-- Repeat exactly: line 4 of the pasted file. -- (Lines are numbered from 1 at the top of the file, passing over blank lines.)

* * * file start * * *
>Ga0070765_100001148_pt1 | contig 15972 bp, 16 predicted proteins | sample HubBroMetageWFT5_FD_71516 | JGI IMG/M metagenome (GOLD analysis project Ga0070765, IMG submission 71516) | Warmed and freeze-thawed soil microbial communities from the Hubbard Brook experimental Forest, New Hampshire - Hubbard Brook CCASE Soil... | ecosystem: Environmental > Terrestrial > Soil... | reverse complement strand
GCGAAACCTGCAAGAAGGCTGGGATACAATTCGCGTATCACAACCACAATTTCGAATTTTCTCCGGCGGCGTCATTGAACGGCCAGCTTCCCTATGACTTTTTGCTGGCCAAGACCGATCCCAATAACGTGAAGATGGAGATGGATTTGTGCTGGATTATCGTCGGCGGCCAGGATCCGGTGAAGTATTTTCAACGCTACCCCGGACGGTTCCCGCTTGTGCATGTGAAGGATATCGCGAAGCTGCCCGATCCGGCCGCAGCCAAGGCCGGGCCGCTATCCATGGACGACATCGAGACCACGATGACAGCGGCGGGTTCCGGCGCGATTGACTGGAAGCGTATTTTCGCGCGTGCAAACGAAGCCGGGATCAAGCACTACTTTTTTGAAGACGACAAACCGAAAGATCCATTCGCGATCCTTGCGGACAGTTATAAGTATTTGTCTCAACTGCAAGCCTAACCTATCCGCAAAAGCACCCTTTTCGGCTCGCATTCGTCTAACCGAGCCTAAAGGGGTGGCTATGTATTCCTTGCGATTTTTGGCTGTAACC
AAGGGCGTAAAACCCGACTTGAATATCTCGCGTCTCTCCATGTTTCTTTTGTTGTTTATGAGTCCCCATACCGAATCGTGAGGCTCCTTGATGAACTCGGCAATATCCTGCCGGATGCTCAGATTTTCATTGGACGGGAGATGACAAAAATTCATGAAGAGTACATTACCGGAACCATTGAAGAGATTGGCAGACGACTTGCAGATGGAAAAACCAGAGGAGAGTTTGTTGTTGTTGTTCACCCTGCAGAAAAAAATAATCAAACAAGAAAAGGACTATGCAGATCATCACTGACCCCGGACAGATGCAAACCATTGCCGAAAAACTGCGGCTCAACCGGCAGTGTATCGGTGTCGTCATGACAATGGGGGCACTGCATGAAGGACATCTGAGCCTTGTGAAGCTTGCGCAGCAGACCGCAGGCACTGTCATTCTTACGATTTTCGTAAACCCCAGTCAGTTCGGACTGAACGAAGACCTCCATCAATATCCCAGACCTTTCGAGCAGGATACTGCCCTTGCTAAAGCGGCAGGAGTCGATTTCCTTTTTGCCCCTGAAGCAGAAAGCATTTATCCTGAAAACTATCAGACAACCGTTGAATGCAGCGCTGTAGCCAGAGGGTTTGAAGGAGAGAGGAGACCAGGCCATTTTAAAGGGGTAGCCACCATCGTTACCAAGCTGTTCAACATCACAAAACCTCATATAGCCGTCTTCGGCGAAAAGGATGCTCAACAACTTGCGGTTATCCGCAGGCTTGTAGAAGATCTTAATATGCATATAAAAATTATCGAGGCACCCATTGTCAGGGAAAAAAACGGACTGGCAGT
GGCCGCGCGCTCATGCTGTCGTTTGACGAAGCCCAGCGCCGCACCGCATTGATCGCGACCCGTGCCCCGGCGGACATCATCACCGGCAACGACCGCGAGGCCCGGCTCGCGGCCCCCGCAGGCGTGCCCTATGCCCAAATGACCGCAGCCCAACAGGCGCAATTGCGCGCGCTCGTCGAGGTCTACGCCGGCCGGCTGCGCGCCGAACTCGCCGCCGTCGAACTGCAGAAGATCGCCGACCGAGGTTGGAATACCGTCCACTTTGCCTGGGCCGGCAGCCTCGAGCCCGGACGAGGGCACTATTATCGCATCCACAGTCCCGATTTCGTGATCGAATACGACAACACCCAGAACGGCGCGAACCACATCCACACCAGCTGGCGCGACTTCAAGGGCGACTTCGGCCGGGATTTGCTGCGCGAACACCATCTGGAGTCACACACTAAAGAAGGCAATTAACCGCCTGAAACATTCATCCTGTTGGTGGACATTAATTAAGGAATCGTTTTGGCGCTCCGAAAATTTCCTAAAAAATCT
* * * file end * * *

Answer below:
GGCCGCGCGCTCATGCTGTCGTTTGACGAAGCCCAGCGCCGCACCGCATTGATCGCGACCCGTGCCCCGGCGGACATCATCACCGGCAACGACCGCGAGGCCCGGCTCGCGGCCCCCGCAGGCGTGCCCTATGCCCAAATGACCGCAGCCCAACAGGCGCAATTGCGCGCGCTCGTCGAGGTCTACGCCGGCCGGCTGCGCGCCGAACTCGCCGCCGTCGAACTGCAGAAGATCGCCGACCGAGGTTGGAATACCGTCCACTTTGCCTGGGCCGGCAGCCTCGAGCCCGGACGAGGGCACTATTATCGCATCCACAGTCCCGATTTCGTGATCGAATACGACAACACCCAGAACGGCGCGAACCACATCCACACCAGCTGGCGCGACTTCAAGGGCGACTTCGGCCGGGATTTGCTGCGCGAACACCATCTGGAGTCACACACTAAAGAAGGCAATTAACCGCCTGAAACATTCATCCTGTTGGTGGACATTAATTAAGGAATCGTTTTGGCGCTCCGAAAATTTCCTAAAAAATCT